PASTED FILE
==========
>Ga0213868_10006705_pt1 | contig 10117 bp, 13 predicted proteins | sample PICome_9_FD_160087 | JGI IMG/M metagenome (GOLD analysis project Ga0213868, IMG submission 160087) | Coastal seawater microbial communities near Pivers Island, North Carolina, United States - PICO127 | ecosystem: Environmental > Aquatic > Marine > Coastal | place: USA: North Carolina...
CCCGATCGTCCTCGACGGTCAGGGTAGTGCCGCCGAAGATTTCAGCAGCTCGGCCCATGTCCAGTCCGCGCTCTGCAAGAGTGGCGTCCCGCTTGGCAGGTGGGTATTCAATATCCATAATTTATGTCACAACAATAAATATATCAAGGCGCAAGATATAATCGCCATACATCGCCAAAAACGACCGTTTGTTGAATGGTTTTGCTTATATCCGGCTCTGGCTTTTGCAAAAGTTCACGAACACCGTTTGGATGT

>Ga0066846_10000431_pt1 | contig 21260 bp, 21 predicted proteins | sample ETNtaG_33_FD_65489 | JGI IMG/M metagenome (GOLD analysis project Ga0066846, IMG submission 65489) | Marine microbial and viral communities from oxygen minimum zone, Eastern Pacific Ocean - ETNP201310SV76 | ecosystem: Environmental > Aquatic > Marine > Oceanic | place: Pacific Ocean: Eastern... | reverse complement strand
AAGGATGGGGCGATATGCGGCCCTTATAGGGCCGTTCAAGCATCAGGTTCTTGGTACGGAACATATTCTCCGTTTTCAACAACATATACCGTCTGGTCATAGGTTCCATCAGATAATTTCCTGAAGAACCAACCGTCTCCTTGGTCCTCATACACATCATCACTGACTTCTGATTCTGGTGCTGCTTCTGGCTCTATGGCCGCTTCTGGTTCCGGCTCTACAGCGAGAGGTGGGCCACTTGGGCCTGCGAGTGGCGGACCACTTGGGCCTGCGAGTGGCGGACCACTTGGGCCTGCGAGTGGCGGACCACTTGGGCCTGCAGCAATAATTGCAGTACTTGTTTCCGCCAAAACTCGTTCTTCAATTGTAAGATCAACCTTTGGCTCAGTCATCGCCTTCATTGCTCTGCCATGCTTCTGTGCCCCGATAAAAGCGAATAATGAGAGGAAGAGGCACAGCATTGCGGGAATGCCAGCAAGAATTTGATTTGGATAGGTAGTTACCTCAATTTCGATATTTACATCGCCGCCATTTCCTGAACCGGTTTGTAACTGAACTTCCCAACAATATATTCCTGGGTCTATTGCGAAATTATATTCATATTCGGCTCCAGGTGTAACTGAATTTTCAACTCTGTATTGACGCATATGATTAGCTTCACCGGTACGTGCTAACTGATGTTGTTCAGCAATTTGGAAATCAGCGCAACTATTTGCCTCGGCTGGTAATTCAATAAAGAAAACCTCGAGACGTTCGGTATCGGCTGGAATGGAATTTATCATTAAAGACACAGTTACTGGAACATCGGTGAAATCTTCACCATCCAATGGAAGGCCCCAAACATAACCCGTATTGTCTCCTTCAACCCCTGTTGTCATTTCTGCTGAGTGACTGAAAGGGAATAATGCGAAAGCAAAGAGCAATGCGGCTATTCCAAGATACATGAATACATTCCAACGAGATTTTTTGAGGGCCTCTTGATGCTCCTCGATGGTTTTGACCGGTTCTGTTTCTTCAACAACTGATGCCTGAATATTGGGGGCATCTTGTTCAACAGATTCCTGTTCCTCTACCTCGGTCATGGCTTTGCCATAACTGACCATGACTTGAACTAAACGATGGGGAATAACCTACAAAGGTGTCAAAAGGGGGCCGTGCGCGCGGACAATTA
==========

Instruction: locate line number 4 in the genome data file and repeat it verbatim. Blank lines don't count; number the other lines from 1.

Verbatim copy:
AAGGATGGGGCGATATGCGGCCCTTATAGGGCCGTTCAAGCATCAGGTTCTTGGTACGGAACATATTCTCCGTTTTCAACAACATATACCGTCTGGTCATAGGTTCCATCAGATAATTTCCTGAAGAACCAACCGTCTCCTTGGTCCTCATACACATCATCACTGACTTCTGATTCTGGTGCTGCTTCTGGCTCTATGGCCGCTTCTGGTTCCGGCTCTACAGCGAGAGGTGGGCCACTTGGGCCTGCGAGTGGCGGACCACTTGGGCCTGCGAGTGGCGGACCACTTGGGCCTGCGAGTGGCGGACCACTTGGGCCTGCAGCAATAATTGCAGTACTTGTTTCCGCCAAAACTCGTTCTTCAATTGTAAGATCAACCTTTGGCTCAGTCATCGCCTTCATTGCTCTGCCATGCTTCTGTGCCCCGATAAAAGCGAATAATGAGAGGAAGAGGCACAGCATTGCGGGAATGCCAGCAAGAATTTGATTTGGATAGGTAGTTACCTCAATTTCGATATTTACATCGCCGCCATTTCCTGAACCGGTTTGTAACTGAACTTCCCAACAATATATTCCTGGGTCTATTGCGAAATTATATTCATATTCGGCTCCAGGTGTAACTGAATTTTCAACTCTGTATTGACGCATATGATTAGCTTCACCGGTACGTGCTAACTGATGTTGTTCAGCAATTTGGAAATCAGCGCAACTATTTGCCTCGGCTGGTAATTCAATAAAGAAAACCTCGAGACGTTCGGTATCGGCTGGAATGGAATTTATCATTAAAGACACAGTTACTGGAACATCGGTGAAATCTTCACCATCCAATGGAAGGCCCCAAACATAACCCGTATTGTCTCCTTCAACCCCTGTTGTCATTTCTGCTGAGTGACTGAAAGGGAATAATGCGAAAGCAAAGAGCAATGCGGCTATTCCAAGATACATGAATACATTCCAACGAGATTTTTTGAGGGCCTCTTGATGCTCCTCGATGGTTTTGACCGGTTCTGTTTCTTCAACAACTGATGCCTGAATATTGGGGGCATCTTGTTCAACAGATTCCTGTTCCTCTACCTCGGTCATGGCTTTGCCATAACTGACCATGACTTGAACTAAACGATGGGGAATAACCTACAAAGGTGTCAAAAGGGGGCCGTGCGCGCGGACAATTA